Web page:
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"Can’t Take Everything" by Nathan Goodroe

I am holding this huge ring and using what feels like every bit of my brain to try and remember what roman numeral XLVII stands for, but light is bouncing off the marble mantle, off my old, framed jersey and everything is messing with my thinking and I can’t get my thoughts straight.

I know that X is supposed to be ten and V is five and I is one, but L is that fift?. So ten fifty five-

I came in here looking for something, and I got distracted by my Super Bowl ring. Now I’m trying to remember what I was looking for, putting myself in the frame of mind that took me from the breakfast nook to this room, but I am blanking hard.

Our long snapper that year was a classics major from Davidson and he explained how roman numerals work to all of us after the celebration champagne had turned sticky and everyone told any camera that would point their way they were going to Disney World!

“Evan,” my wife calls.

Shit. She told me to grab something in here. It's coming back, but not quick enough. Go get the… and then the thought evaporates.

“Baby?” she calls.

“I’m in here,” I say.

“Are you okay?”

“Yeah, I’m fine. Why?”

In our house “Are You Okay?” isn’t a polite question from a wife to her husband. It’s a wellness check. Sometimes I am not fine and she has to come to my rescue. She can tell something is wrong this time, even if it is as minor as forgetting what I came in here for or not remembering how roman numerals are ordered. She is actively trying to figure out what I’m thinking about.

“Did you grab your notebook?” she asks.

“Not yet,” I say. I hold my ring up to her. “I got a little distracted.”

She asks if I blacked out, and I tell her I just had to straighten something out.

We reach an unspoken agreement to play along that everything is still okay and she walks back to the kitchen.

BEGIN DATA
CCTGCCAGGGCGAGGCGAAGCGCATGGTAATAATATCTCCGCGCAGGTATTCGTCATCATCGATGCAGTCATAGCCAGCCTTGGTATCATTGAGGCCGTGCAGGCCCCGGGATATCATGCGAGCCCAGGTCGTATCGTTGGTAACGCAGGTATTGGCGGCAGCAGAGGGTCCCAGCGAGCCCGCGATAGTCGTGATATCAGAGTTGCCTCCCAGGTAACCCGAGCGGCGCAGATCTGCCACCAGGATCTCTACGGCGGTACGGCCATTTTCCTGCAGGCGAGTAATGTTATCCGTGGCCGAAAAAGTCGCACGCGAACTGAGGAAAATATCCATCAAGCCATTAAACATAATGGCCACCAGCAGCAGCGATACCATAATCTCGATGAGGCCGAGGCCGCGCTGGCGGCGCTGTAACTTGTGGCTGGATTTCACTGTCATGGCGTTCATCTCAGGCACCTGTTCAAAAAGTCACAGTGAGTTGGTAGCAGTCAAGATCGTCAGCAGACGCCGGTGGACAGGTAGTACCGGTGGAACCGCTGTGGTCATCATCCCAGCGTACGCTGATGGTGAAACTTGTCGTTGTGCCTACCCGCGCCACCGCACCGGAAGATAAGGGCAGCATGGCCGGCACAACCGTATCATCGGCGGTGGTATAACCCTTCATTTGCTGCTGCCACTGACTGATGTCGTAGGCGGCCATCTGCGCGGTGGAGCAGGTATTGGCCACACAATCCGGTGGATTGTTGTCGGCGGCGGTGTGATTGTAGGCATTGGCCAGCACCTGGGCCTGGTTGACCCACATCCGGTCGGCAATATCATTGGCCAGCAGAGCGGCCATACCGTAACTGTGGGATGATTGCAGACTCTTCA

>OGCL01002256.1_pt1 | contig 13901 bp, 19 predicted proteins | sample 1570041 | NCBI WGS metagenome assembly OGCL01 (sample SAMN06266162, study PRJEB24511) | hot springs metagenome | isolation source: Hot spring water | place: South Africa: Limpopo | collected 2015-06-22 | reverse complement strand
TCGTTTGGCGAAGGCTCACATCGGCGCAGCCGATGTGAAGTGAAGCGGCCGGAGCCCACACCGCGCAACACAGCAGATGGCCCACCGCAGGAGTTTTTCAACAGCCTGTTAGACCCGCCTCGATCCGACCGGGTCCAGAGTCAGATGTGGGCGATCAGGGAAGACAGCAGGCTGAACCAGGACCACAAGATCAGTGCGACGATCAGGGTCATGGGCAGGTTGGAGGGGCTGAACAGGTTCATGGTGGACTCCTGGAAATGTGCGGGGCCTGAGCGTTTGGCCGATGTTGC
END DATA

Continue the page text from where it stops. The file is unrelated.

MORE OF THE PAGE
Tori and I met in college. Even then she was my rock, helping me study for high school-level math or checking my conjugation tables when I had no idea when to use conocer. She kept me hopeful and picked me up when I wanted to quit the team. I proposed on Senior night and she cried as I picked her up and kissed her, smearing eyeblack and sweat from my face to hers. My memories of her are the things my brain fights to remember. They are put on a higher shelf than most thoughts, safe from the rising flood that has started rotting other parts of my life.

I see a little green notebook on the chair next to me. I pick it up and remind myself I came to look for this. Of course! I didn’t blackout; I was just distracted. Now I hold the ring in one hand and the notebook in the other. I feel the heaviness of the ring, solid gold outweighing the small notebook. I set the ring back in its case. The overhead light is pointed to make all the little gems sparkle my name back at me like I am a king.

The notebook is full of writing, mostly mine but some of Tori’s.

“Love you, Ev” reads one, and “You can do anything!” is underlined on another page.

A few bulleted lists:

* Get up at 8

* Shower, brush teeth, shave

* Go downstairs for breakfast

Monday: Bacon (4) and eggs (3)

Tuesday: Granola (3/4 cup) in yogurt

Wednesday: Sausage biscuit

Thursday: Bacon and Eggs

Sunday: No breakfast. Brunch with Tori and Abigail after Church.

Abigail is a friend of Tori’s, but she sometimes comes with us to church. She comes every week if I remember right.

On the other side of the page are large, capital letters written by a man who must have tried to be as convincing as possible without giving away how scared he really was:


“Mommy,” Abigail calls down the stairs.

Tori had a sorority sister named Abigail. My notebook was talking about our daughter Abigail, of course.

She calls again and again, louder and tinnier each time because she is a child and that’s just what children do when they want something. I feel like I must make her stop yelling because I am developing a headache. I can’t concentrate on flipping through this little green notebook in my hands because my eyes are blurring because my head is feeling each pulse of blood my heart is sending through it, so I get angry. There is a forest fire in my brain and the acorns are pop pop popping. Now I am yelling back at my little daughter.